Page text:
- Commit to take concrete steps in this direction, such as signing a (truly) Comprehensive Test Ban Treaty, committing to no-first-use of nuclear weapons, banning the production of nuclear weapons, fissile materials and delivery vehicles, committing to progressive deep cuts toward zero nuclear weapons, and instituting strict and reciprocal international inspection of all nuclear facilities, stockpiles, and agreements. (These have all been generally recognized since 1968 – by the US, among others – as essential measures toward implementing Article VI of the NPT. Not one has yet been committed to, let alone carried out).
Article VI of the NPT needs at last to be fulfilled; it expresses a simple reality. Nonproliferation and nuclear disarmament are inextricably linked. It will soon be all or none. Abolition or proliferation. Either all nations forego the right to possess and threaten the use of nuclear weapons or every nation will claim that right, and many nations and groups will act on it.
Join us in this moral call to all nations to take the actions necessary to create a world free of nuclear weapons.
Abolition Fast Participants (selected list):
Michael Affleck, Robert Alpern, Richard Barnet, Fr. Daniel Berrigan, Fr. Roy Bourgeois, Margaret Brenman-Gibson, Steven Brion-Meisels, Jerry Brown, Robert McAfee Brown, J. Daryl Byler, Helen Caldicott, RAdm. Eugene Carroll, Rev. William Sloane Coffin, Fr. John Dear, Daniel and Patricia Ellsberg, Joan (Mrs. Erik H.) Erikson, Richard Falk, Lachlan Forrow, Carol Garman, Joseph Gerson, Anthony Guarisco, Bishop Thomas Gumbleton, Howard Hallman, Edie Hartshorne, David Hartsough, Fr. Brian Hehir, Archbishop Raymond G. Hunthausen, Amy Isaacs, Michio Kaku, Randall Kehler, David and Carolee Krieger, Art Laffin, Joanne Landy, Frank Langella, Robert Lifton, Robert Livingston, Bernard Lown, Joanna and Fran Macy, Julianne Malveaux, Erik Markusen, Jim Matlack, Pamela Meidell, Rev. Robert Moore, Guruji Mutalik, Marcus Raskin, Joseph Rotblat, Jonathan and Elspeth Schell, Susan Shaer, Duane Shank, Stanley Sheinbaum, Michael Shuman, Victor Sidel, Alice Slater, Ted Taylor, Fr.Louis Vitale, Frank von Hippel, Jim Wallis, Alyn Ware, and Rev. G.W. Webber.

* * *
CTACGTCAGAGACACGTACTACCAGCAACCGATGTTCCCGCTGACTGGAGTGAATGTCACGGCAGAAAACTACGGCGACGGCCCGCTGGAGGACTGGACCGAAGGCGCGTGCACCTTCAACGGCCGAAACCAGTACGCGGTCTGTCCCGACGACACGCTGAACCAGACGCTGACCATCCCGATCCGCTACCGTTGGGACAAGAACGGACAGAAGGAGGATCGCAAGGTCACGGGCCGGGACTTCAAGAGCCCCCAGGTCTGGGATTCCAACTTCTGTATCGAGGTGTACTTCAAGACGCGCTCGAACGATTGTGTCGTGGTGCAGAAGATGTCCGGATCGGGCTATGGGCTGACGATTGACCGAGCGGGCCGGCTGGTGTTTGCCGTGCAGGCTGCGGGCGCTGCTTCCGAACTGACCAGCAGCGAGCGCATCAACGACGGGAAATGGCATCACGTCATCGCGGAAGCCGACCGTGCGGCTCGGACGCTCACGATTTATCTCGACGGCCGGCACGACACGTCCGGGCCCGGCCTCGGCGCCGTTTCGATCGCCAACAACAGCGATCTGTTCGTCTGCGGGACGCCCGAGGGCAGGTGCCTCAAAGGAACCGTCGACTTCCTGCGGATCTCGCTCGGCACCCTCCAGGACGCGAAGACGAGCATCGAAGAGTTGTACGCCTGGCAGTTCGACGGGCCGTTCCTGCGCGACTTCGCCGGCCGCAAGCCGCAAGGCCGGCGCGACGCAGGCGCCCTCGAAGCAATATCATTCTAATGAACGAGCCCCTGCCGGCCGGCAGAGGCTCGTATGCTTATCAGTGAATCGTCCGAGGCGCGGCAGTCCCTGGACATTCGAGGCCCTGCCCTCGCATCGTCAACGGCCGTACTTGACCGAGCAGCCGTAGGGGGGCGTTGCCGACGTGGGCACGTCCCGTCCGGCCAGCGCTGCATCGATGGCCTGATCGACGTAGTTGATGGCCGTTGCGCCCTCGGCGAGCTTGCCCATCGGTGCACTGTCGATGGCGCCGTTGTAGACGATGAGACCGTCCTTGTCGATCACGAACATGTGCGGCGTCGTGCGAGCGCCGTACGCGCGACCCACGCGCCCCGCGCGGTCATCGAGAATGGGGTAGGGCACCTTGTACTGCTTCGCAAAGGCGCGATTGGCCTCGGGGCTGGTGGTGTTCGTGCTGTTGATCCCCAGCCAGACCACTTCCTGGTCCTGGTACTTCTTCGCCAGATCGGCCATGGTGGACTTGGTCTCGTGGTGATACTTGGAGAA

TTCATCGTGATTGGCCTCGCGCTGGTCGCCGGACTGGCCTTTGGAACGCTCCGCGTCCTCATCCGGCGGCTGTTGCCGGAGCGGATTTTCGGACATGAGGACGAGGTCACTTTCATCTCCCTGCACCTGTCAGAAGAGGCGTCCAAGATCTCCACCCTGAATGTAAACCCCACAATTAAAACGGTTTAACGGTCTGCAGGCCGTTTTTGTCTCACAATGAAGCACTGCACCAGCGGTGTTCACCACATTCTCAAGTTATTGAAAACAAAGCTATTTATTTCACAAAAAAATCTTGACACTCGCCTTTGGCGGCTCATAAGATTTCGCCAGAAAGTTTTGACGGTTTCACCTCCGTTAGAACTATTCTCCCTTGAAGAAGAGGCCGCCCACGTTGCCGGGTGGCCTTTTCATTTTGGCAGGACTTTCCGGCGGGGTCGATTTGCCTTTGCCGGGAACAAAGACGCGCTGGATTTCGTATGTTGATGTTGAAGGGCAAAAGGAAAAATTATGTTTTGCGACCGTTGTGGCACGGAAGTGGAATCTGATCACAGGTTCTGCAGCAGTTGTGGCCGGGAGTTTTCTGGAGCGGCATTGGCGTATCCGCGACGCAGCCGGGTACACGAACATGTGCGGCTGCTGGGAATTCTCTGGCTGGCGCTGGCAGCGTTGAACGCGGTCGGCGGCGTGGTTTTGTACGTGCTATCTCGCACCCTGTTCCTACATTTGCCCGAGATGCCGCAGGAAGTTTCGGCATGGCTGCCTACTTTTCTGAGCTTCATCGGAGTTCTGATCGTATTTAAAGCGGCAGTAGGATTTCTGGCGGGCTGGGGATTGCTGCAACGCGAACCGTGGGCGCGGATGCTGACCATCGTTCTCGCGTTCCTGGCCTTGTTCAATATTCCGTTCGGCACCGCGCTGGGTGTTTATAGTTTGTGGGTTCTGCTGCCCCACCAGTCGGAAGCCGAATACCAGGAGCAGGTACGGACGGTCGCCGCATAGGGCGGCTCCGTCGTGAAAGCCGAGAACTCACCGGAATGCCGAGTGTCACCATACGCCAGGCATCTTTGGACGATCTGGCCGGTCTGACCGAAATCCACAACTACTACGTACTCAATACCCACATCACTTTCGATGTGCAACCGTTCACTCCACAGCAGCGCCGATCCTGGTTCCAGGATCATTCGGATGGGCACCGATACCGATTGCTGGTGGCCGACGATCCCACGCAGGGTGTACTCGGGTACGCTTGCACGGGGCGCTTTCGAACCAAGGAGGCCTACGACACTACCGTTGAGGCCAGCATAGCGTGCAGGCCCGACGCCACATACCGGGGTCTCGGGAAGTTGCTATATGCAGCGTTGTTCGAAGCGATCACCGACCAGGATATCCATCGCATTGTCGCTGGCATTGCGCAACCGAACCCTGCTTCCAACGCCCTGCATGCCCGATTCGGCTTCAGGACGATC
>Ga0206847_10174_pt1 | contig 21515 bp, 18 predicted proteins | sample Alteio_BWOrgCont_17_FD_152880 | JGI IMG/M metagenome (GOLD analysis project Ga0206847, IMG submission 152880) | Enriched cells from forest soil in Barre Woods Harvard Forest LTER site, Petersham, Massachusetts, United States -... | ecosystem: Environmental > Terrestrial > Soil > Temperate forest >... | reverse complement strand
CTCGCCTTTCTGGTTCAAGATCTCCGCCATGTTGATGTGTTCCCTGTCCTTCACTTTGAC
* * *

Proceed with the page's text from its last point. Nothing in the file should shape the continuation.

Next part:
Daniel Ellsberg and Rev. William Sloane Coffin conducted a vigil and water fast at the Dag Hammarskjold Plaza outside the UN for the 26 days of the NPT Renewal Conference, April 17 to May 12, 1995.
The leaflet calling for the “Abolition Fast” also included the pledge and the selected quotes below.
Nuclear weapons threaten life, liberty and security of person. A world free of nuclear weapons is a human right.
Nuclear weapons serve no justifiable military purpose, and pose a long-term threat to all forms of life. Reliance by governments on these weapons, which threaten massive death and destruction, is immoral. The responsibility for ending this reliance lies with all of us, and particularly the citizens of nuclear-weapons states.
Article VI of the 1968 Treaty on the Non-Proliferation of Nuclear Weapons (NPT), signed by more than 160 states, calls for “negotiations in good faith on effective measures relating to cessation of the nuclear arms race at an early date and to nuclear disarmament.”
I support the goal of nuclear disarmament. I urge all governments, and specifically my own government, to immediately initiate negotiations for an International Treaty on Comprehensive Nuclear Disarmament.
I pledge to seek the abolition of all nuclear weapons in the world, and to take all actions within my capabilities toward realizing this goal.
Citizen’s Pledge Signatories (selected list; * = Nobel Laureates)
Christian B. Anfinsen*; Oscar Arias (Costa Rica)*; Kenneth J. Arrow*; David Baltimore*; David R. Brower; Elise Boulding; Rodrigo Carazo (Costa Rica); James W. Cronin*; His Holiness The Dalai Lama (Tibet)*; Gerard Debreu*; William A. Fowler*; Johan Galtung (Norway); Donald A. Glaser*; Mikhail Gorbachev (Russia)*; Herbert A. Hauptman*; Gerhard Herzberg (Canada)*; Father Theodore Hesburgh; Roald Hoffman*; David Lange (New Zealand); Sally Lilienthal; William N. Lipscomb*; Mairead Corrigan Maguire (N. Ireland)*; Elisabeth Mann Borgese (Canada); Alan McCoy; Rigoberta Menchu (Guatemala)*; Lord Yehudi Menuhin (UK); Dr. Leland Miles; Robert Muller (Costa Rica); Octavio Paz (Mexico)*; John C. Polanyi (Canada)*; Frederick Sanger*; Arthur L. Schawlow*; George D. Snell*; Jack Steinberger (Switzerland)*; Ernest J. Sternglass; Maj-Britt Theorin (Sweden); Studs Terkel; R.E. (Ted) Turner; Archbishop Desmond Tutu (South Africa)*; Tadashi Ueno (Japan); John Vasconcellos; Alla A. Yarosminskaya (Russia).